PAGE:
No. 8408.

85 So.2d 315 (1956)

Eugene B. WYNN, Plaintiff-Appellant, v. FIDELITY AND CASUALTY COMPANY OF NEW YORK, Defendant-Appellee.

Court of Appeal of Louisiana, Second Circuit.

Rehearing Denied March 2, 1956.

Writ of Certiorari Denied May 7, 1956.

Attorney(s) appearing for the Case

Malcolm E. Lafargue, Shreveport, for appellant.

Blanchard, Goldstein, Walker & O'Quin, Shreveport, for appellee.


Plaintiff, Eugene B. Wynn, instituted this action to recover workmen's compensation against the Fidelity and Casualty Company of New York, as the insurer of Southern Building Supply Company, a commercial partnership, composed of Jacob Greenberg and Nathan Meisel. From a judgment rejecting his demands plaintiff has perfected this appeal.

On March 13, 1954, pursuant to an understanding between Maxwell H. Glenn, a representative of the Southern Building Supply Company and W. T. Skains, Skains appeared and began the removal of a partition wall in the building of the Southern Building Supply Company and within a short time thereafter was joined by Eugene B. Wynn. Wynn had worked but a short time when a section of the partition, 40 feet in length and 8 feet high, fell upon him inflicting injuries admittedly of a permanent and total nature.

It is disclosed by the record that Glenn and Skains had reached an understanding or agreement whereby Skains would remove the partition in consideration of receiving the salvage material therefrom. Skains told Glenn it would be necessary for him to bring with him an additional man and Glenn tendered the service of several colored unskilled employees for use in the undertaking.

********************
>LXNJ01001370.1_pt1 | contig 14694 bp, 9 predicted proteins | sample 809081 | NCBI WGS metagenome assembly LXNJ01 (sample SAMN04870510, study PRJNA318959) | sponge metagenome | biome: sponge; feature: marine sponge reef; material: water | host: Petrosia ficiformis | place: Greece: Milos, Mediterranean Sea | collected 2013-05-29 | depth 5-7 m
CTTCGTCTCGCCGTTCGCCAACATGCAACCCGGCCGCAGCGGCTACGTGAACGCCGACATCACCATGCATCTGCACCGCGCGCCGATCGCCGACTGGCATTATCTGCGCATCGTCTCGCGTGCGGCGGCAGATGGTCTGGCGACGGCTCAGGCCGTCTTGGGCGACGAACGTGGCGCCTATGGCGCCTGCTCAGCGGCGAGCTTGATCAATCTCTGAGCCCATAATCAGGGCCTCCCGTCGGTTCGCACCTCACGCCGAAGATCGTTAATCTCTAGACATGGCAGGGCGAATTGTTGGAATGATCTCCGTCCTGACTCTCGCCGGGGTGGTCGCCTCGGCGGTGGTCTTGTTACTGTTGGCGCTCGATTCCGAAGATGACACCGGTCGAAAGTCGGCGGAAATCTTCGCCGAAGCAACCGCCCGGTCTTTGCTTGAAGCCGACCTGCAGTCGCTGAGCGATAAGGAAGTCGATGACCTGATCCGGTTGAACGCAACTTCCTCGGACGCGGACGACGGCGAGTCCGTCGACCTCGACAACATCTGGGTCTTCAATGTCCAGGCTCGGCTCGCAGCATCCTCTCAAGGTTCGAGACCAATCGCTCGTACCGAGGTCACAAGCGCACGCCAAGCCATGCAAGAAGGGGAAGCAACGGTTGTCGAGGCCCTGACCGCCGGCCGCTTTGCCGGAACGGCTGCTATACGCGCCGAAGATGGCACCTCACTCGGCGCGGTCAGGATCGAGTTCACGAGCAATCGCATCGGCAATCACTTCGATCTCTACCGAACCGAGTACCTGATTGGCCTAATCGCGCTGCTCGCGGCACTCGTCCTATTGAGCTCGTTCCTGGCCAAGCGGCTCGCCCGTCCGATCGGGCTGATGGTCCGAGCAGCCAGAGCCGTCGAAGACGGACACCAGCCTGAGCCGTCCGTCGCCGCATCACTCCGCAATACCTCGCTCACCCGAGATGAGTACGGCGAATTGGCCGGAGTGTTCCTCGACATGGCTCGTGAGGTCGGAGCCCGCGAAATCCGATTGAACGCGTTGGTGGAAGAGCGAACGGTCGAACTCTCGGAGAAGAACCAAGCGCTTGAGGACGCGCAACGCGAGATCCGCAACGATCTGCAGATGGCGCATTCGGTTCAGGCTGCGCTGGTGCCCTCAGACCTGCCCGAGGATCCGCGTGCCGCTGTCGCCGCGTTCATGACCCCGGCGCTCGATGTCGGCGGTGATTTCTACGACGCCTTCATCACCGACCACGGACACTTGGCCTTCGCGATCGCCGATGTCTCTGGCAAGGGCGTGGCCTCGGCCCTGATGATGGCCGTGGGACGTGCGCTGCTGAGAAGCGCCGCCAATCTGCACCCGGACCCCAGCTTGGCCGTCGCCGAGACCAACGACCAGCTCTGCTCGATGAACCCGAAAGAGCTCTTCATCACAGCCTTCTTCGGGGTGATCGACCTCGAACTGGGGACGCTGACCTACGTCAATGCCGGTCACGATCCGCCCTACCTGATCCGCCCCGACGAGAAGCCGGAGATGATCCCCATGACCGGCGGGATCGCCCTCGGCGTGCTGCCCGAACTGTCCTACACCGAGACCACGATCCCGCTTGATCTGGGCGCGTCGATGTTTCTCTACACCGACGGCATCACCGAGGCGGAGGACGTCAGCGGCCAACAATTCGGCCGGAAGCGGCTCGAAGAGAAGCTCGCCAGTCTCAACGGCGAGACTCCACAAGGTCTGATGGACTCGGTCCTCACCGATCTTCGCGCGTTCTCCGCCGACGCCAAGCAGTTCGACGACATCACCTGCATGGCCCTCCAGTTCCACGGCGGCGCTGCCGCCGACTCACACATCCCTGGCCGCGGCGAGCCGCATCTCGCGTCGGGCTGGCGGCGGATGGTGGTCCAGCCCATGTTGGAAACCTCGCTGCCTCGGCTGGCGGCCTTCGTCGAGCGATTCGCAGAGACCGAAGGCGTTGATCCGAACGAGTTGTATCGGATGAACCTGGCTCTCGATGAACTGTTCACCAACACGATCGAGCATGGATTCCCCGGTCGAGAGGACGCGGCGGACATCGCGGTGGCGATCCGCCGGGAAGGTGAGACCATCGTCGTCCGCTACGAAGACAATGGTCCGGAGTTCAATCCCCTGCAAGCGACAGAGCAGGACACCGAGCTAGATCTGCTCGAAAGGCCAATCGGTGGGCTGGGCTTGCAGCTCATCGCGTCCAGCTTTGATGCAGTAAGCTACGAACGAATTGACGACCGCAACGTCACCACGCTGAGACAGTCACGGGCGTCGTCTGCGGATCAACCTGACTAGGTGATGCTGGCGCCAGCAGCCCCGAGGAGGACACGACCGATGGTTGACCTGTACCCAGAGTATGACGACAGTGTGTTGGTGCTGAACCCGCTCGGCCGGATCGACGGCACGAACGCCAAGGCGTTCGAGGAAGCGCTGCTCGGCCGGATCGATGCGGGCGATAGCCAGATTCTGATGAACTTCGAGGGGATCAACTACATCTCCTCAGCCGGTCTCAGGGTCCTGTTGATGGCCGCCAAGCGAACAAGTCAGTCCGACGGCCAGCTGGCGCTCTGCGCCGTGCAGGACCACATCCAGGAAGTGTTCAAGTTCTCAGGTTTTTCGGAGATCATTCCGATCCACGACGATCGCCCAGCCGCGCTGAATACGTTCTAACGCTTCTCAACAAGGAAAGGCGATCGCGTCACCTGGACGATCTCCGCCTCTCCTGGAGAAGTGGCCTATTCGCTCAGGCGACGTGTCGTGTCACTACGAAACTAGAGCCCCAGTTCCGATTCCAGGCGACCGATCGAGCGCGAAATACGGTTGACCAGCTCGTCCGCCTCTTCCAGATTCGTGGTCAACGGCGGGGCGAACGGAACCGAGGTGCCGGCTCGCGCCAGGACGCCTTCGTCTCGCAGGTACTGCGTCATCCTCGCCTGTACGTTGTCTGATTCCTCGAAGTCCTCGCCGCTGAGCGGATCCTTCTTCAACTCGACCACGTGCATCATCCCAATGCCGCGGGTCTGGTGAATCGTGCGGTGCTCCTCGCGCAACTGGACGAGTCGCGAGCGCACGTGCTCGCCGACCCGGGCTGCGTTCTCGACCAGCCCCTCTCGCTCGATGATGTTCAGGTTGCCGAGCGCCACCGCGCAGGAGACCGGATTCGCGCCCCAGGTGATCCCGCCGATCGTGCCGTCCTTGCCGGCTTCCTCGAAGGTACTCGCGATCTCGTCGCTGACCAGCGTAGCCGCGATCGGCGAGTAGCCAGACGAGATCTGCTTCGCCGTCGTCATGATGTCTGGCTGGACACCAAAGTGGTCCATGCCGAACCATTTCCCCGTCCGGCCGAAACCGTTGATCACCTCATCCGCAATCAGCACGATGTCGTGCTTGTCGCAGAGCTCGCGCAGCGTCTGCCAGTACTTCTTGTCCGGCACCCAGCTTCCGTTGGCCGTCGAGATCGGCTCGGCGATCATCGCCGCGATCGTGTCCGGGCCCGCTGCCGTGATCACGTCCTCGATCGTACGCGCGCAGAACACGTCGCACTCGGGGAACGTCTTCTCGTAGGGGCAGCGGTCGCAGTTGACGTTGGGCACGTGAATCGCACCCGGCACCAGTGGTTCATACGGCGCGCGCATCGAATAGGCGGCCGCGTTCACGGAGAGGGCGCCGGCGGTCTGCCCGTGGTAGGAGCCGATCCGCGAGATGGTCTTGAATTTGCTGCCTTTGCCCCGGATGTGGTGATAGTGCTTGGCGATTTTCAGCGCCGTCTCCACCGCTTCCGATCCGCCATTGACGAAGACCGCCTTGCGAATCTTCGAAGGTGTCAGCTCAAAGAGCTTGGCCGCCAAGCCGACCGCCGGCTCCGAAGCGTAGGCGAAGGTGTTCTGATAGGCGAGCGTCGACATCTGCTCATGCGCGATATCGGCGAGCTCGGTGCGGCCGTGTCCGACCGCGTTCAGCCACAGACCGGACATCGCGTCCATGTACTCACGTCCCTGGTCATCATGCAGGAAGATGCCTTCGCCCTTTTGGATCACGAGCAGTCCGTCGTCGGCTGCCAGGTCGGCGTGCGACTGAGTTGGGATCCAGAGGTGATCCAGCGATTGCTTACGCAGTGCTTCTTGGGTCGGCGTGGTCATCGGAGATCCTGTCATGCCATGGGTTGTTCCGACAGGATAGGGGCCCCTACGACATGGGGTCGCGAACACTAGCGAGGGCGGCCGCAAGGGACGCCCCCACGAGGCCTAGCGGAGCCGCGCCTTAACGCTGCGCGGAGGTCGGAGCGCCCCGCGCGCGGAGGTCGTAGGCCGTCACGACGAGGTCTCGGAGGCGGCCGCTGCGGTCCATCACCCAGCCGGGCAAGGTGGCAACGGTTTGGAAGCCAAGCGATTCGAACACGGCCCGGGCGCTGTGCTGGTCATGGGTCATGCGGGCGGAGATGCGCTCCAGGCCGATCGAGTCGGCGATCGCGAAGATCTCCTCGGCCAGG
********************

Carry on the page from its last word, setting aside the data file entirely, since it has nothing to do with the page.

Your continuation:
Southern Building Supply Company was at the time of the accident engaged in selling building materials and supplies and operated a lumber yard in connection with its business. It also participated in contracts involving the repair and remodeling of houses, although it maintains that the latter work was done exclusively through independent contractors, contending that its only connection with this type of business was soliciting the customers, furnishing lumber and materials, cost estimates, and financing service.

Counsel for appellee argues plaintiff should be denied recovery principally on two grounds: first, as Wynn was not an employee of either the insured or Skains, but a volunteer, and second, for the reason no contractual relationship existed between Wynn and the insured.

Although the evidence relating to the employment of Wynn by Skains is to a certain extent conflicting, both Wynn and Skains testified Wynn was employed by Skains at the regular union scale of $2.45 per hour and that Wynn customarily worked 40 hours per week with time and one-half overtime. Appellee's position is based on a contradictory statement in writing made by Skains five days after the accident in which he declared he and Wynn desired to obtain the salvage material from the undertaking for the purpose of erecting a workshop on the premises of Skains for their joint use. Skains and Wynn testified actual wages were agreed upon but since both recognized Skains could not immediately pay Wynn, no definite time for payment for Wynn's services was agreed upon. The preponderance of the evidence, we think, shows Wynn was employed by Skains at the union scale mentioned above.

The second point urged by appellee is that there was no contractual relationship between Wynn and Southern Building Supply Company and that in consequence thereof, workmen's compensation is not due. This argument is predicated on the assumption that Skains was an independent contractor.